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Pension reform

In tight vote, parliament to decide on Macron’s pensions reform

In tight vote, parliament to decide on Macron’s pensions reform
French police officers pass by a disguised protester carrying a scythe reading 'violence is the state' as thousands of people participate in a new demonstration against the government's reform of the pension system in Paris, France, 15 March 2023. EPA-EFE/YOAN VALAT

PARIS, March 16 (Reuters) - France's parliament votes on Thursday on President Emmanuel Macron's plan to raise the retirement age by two years to 64 after weeks of protests and fractious debate, and it was unclear if the bill has enough votes to pass.

Macron and his government say the deeply unpopular bill, which has faced huge street protests and repeated job walkouts, is necessary to keep the pension budget in the black.

At stake for the centrist president, who has made this a key plank of his second mandate, is his reformist credentials.

Opinion polls show a vast majority of voters oppose the changes, as do trade unions, who say there are other ways to balance the accounts, including taxing the wealthy more.

“We solemnly ask you to vote against the pension reform,” the main union leaders urged MPs in a statement they read out in front of the National Assembly, the lower house of parliament.

The Senate gave the green light to the bill in the morning, as expected, thanks to support from senators from the conservative Les Republicains (LR).

The afternoon vote in the National Assembly is a different matter. There, LR lawmakers are split on the issue and the government, which does not have an absolute majority, needs their votes.

Ruling party officials have acknowledged the numbers are tight. The proceedings start at 3 p.m. (1400 GMT) and could take hours.

It seems that the tally does not ensure a win in the National Assembly,” Bruno Retailleau, the head of the LR senators told Public Senat TV. “Going for a vote … is very very very risky.”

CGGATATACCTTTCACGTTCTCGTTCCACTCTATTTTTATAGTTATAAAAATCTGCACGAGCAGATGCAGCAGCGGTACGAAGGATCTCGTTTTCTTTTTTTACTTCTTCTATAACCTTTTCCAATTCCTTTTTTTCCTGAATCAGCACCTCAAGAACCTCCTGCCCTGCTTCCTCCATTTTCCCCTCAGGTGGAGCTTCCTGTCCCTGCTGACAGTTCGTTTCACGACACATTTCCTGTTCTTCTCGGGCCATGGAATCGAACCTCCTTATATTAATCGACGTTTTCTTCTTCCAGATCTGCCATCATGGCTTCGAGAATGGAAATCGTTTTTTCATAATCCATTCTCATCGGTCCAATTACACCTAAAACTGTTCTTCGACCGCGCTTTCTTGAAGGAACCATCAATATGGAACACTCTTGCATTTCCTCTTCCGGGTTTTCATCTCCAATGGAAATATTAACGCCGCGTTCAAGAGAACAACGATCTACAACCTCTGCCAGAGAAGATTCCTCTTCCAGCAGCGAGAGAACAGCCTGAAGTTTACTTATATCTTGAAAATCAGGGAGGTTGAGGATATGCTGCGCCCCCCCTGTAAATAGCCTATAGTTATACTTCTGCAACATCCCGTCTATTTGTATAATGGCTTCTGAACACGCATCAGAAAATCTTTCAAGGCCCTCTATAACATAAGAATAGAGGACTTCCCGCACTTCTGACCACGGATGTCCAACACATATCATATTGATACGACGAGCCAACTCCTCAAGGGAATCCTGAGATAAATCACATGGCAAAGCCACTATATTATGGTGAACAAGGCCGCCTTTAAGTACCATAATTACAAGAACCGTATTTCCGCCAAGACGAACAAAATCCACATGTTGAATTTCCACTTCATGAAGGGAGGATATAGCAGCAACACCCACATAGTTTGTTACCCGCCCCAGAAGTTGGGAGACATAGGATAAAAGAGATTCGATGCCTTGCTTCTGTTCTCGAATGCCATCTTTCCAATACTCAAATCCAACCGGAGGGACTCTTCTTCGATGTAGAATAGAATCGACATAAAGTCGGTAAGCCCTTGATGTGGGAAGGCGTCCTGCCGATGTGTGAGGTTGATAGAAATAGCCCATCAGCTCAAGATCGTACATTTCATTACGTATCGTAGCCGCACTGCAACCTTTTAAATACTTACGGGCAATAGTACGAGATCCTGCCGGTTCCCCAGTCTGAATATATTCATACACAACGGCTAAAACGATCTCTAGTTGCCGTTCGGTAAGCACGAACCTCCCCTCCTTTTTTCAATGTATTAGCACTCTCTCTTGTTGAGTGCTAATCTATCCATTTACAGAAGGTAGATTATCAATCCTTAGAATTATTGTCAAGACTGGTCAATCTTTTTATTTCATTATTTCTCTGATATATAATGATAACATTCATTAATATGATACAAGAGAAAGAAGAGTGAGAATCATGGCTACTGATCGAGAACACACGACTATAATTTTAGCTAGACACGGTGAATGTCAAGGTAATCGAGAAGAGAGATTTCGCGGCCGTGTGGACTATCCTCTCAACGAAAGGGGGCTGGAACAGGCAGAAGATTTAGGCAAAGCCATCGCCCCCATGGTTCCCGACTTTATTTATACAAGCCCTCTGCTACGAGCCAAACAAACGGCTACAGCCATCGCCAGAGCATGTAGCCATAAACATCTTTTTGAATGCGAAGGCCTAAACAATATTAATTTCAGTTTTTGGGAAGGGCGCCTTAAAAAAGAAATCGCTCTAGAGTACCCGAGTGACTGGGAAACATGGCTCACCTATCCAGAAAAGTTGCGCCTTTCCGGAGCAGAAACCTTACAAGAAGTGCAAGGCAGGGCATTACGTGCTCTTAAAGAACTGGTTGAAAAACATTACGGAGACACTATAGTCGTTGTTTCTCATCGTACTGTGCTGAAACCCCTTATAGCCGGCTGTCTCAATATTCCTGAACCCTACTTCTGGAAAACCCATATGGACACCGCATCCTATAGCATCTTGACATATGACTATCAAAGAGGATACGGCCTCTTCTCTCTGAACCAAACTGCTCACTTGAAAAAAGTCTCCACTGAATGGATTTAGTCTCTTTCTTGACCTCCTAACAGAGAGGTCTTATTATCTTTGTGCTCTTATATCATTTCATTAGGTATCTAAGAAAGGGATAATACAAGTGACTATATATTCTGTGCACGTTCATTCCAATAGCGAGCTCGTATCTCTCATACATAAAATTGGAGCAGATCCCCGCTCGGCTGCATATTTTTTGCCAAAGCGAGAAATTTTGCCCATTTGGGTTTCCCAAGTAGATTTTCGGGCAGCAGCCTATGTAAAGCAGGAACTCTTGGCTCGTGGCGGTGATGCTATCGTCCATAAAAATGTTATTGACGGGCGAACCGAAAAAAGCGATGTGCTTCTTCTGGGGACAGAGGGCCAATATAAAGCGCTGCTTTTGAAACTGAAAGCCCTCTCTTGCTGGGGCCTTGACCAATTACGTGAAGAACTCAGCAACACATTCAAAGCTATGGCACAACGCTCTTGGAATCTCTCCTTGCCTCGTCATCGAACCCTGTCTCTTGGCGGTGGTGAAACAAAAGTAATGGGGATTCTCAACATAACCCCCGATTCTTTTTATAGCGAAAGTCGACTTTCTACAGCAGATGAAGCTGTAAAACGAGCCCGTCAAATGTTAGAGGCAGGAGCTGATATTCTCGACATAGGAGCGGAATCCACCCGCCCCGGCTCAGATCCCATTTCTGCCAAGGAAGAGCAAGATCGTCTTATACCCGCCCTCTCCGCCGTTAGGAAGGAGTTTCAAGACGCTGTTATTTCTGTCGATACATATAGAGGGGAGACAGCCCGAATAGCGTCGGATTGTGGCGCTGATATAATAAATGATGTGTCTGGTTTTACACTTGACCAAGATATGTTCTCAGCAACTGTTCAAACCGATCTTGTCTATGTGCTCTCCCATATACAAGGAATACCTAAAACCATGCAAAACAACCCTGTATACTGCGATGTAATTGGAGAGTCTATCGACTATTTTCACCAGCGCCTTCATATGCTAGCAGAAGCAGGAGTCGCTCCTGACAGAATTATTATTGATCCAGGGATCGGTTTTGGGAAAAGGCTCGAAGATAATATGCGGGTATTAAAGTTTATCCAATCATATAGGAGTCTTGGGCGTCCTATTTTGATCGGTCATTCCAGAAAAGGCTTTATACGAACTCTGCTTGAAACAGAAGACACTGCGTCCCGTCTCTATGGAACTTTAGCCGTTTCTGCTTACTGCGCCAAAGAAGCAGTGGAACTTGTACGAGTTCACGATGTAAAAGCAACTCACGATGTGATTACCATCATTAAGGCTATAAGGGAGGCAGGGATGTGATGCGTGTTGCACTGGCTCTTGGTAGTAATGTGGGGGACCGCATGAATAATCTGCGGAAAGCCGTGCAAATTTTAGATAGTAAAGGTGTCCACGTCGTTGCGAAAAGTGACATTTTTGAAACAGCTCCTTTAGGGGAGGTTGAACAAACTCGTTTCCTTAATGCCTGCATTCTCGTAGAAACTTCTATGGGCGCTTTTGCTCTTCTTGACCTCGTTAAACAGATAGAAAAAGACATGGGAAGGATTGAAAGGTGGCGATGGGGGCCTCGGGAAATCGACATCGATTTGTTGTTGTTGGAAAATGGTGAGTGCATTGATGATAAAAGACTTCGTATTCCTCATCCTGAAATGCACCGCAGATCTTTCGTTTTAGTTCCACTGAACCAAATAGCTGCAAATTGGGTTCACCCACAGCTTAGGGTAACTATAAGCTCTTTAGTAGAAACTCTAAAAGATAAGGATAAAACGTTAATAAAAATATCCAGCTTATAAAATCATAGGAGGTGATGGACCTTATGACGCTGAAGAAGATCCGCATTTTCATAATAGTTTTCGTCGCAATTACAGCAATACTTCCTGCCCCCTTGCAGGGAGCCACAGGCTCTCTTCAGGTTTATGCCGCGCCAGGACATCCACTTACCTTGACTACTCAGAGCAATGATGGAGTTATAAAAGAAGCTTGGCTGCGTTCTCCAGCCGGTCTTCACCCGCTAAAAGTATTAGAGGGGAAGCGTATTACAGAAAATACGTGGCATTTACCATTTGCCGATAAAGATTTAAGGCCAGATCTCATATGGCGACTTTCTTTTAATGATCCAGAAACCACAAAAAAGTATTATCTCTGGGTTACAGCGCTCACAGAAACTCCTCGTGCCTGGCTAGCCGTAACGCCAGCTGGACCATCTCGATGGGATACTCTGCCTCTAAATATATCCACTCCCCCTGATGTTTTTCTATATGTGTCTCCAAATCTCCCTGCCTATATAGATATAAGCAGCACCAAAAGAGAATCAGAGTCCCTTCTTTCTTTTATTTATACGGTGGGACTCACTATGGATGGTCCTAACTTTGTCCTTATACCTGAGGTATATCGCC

ANOTHER OPTION

There is another option for the government.

It could decide to resort to a procedure known as “49:3”, which would allow it to push the text through without a vote.

That would ensure the text is adopted but would be sure to further anger unions and protesters, and would show Macron and his government cannot gather a majority for such a key reform.

But if the government does go for a vote and loses, that would trigger a political crisis and would likely see Prime Minister Elisabeth Borne resign.

Macron told senior leaders from his camp at a meeting in the Elysee on Thursday morning that he wants to go for a vote in the National Assembly, one of those taking part in the meeting told Reuters. Another meeting with the same participants was taking place at noon.

Speaking on Thursday at the foreign ministry, Macron said the reform brought “intelligent savings.” He acknowledged it was unpopular and added this was a choice “I take full responsibility for.”

Even if the bill is voted through, unions and protesters have said they would try and force the government into a U-turn.

“If there is a positive vote or a 49:3 we won’t give up, the mobilisation will continue,” said Philippe Martinez, of the hardline CGT union. “We need more people on strike … we need strikes everywhere.”

The government had initially said the reform would allow the system to break even by 2030, with 17.7 billion euros in additional annual contributions coming from pushing back the retirement age and extending the pay-in period.

It says the accounts will still be balanced in that timeframe, with additional income compensating measures agreed by Macron’s camp to try to get LR’s support, including a softener for those who started to work early and a top-up for some working mothers.

A centrist MP involved in the discussions on the latest tweaks to the text, Charles de Courson, said the deal would mean billions less in savings than initially planned.

By Elizabeth Pineau and Dominique Vidalon

(Reporting by Dominique Vidalon, Ingrid Melander, Elizabeth Pineau, John Irish; Writing by Ingrid Melander; Editing by Janet Lawrence)

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